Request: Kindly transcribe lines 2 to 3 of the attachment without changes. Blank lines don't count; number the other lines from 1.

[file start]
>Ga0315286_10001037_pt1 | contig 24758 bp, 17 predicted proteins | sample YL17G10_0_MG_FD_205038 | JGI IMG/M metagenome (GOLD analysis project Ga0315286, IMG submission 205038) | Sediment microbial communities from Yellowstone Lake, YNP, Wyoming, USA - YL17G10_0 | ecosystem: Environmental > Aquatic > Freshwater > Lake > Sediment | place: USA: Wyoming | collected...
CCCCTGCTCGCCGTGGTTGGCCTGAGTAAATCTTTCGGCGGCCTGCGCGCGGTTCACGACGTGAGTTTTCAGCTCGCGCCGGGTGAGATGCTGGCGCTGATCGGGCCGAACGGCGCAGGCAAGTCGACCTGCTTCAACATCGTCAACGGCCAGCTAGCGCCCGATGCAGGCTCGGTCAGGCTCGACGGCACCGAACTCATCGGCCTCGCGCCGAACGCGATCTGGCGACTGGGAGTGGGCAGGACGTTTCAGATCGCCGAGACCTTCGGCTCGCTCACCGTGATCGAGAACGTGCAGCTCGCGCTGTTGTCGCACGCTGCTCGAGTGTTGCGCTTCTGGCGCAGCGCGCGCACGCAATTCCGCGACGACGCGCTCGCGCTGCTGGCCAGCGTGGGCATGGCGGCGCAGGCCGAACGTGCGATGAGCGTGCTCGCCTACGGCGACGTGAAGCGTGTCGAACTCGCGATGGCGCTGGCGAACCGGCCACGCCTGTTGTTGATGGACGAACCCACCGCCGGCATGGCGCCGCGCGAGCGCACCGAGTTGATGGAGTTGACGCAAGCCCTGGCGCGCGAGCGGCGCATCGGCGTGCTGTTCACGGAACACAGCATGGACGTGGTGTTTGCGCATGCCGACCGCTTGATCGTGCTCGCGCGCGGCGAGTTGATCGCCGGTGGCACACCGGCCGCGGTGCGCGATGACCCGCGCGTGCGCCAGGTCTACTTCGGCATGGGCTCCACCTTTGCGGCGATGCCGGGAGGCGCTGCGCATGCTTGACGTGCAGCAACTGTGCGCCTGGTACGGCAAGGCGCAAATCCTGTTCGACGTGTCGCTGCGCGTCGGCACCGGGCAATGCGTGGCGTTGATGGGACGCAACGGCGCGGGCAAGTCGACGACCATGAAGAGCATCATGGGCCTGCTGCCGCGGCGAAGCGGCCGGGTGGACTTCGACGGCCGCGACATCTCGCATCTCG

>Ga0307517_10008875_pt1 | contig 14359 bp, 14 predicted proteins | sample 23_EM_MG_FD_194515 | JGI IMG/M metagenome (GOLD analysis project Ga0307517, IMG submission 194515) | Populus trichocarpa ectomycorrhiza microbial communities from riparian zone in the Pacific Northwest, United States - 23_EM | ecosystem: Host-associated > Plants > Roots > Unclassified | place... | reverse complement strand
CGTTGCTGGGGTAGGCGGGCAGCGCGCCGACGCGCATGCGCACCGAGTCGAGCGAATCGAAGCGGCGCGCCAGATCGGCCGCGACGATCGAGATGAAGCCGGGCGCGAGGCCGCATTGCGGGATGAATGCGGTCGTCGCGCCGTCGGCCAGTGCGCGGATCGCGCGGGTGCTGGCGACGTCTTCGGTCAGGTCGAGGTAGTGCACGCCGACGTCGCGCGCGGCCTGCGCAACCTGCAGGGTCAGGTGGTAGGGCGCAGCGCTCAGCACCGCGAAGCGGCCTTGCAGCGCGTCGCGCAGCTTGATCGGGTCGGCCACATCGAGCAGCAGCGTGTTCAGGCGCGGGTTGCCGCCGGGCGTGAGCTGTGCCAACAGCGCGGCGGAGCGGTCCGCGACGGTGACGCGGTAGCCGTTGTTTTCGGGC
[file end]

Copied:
CCCCTGCTCGCCGTGGTTGGCCTGAGTAAATCTTTCGGCGGCCTGCGCGCGGTTCACGACGTGAGTTTTCAGCTCGCGCCGGGTGAGATGCTGGCGCTGATCGGGCCGAACGGCGCAGGCAAGTCGACCTGCTTCAACATCGTCAACGGCCAGCTAGCGCCCGATGCAGGCTCGGTCAGGCTCGACGGCACCGAACTCATCGGCCTCGCGCCGAACGCGATCTGGCGACTGGGAGTGGGCAGGACGTTTCAGATCGCCGAGACCTTCGGCTCGCTCACCGTGATCGAGAACGTGCAGCTCGCGCTGTTGTCGCACGCTGCTCGAGTGTTGCGCTTCTGGCGCAGCGCGCGCACGCAATTCCGCGACGACGCGCTCGCGCTGCTGGCCAGCGTGGGCATGGCGGCGCAGGCCGAACGTGCGATGAGCGTGCTCGCCTACGGCGACGTGAAGCGTGTCGAACTCGCGATGGCGCTGGCGAACCGGCCACGCCTGTTGTTGATGGACGAACCCACCGCCGGCATGGCGCCGCGCGAGCGCACCGAGTTGATGGAGTTGACGCAAGCCCTGGCGCGCGAGCGGCGCATCGGCGTGCTGTTCACGGAACACAGCATGGACGTGGTGTTTGCGCATGCCGACCGCTTGATCGTGCTCGCGCGCGGCGAGTTGATCGCCGGTGGCACACCGGCCGCGGTGCGCGATGACCCGCGCGTGCGCCAGGTCTACTTCGGCATGGGCTCCACCTTTGCGGCGATGCCGGGAGGCGCTGCGCATGCTTGACGTGCAGCAACTGTGCGCCTGGTACGGCAAGGCGCAAATCCTGTTCGACGTGTCGCTGCGCGTCGGCACCGGGCAATGCGTGGCGTTGATGGGACGCAACGGCGCGGGCAAGTCGACGACCATGAAGAGCATCATGGGCCTGCTGCCGCGGCGAAGCGGCCGGGTGGACTTCGACGGCCGCGACATCTCGCATCTCG

>Ga0307517_10008875_pt1 | contig 14359 bp, 14 predicted proteins | sample 23_EM_MG_FD_194515 | JGI IMG/M metagenome (GOLD analysis project Ga0307517, IMG submission 194515) | Populus trichocarpa ectomycorrhiza microbial communities from riparian zone in the Pacific Northwest, United States - 23_EM | ecosystem: Host-associated > Plants > Roots > Unclassified | place... | reverse complement strand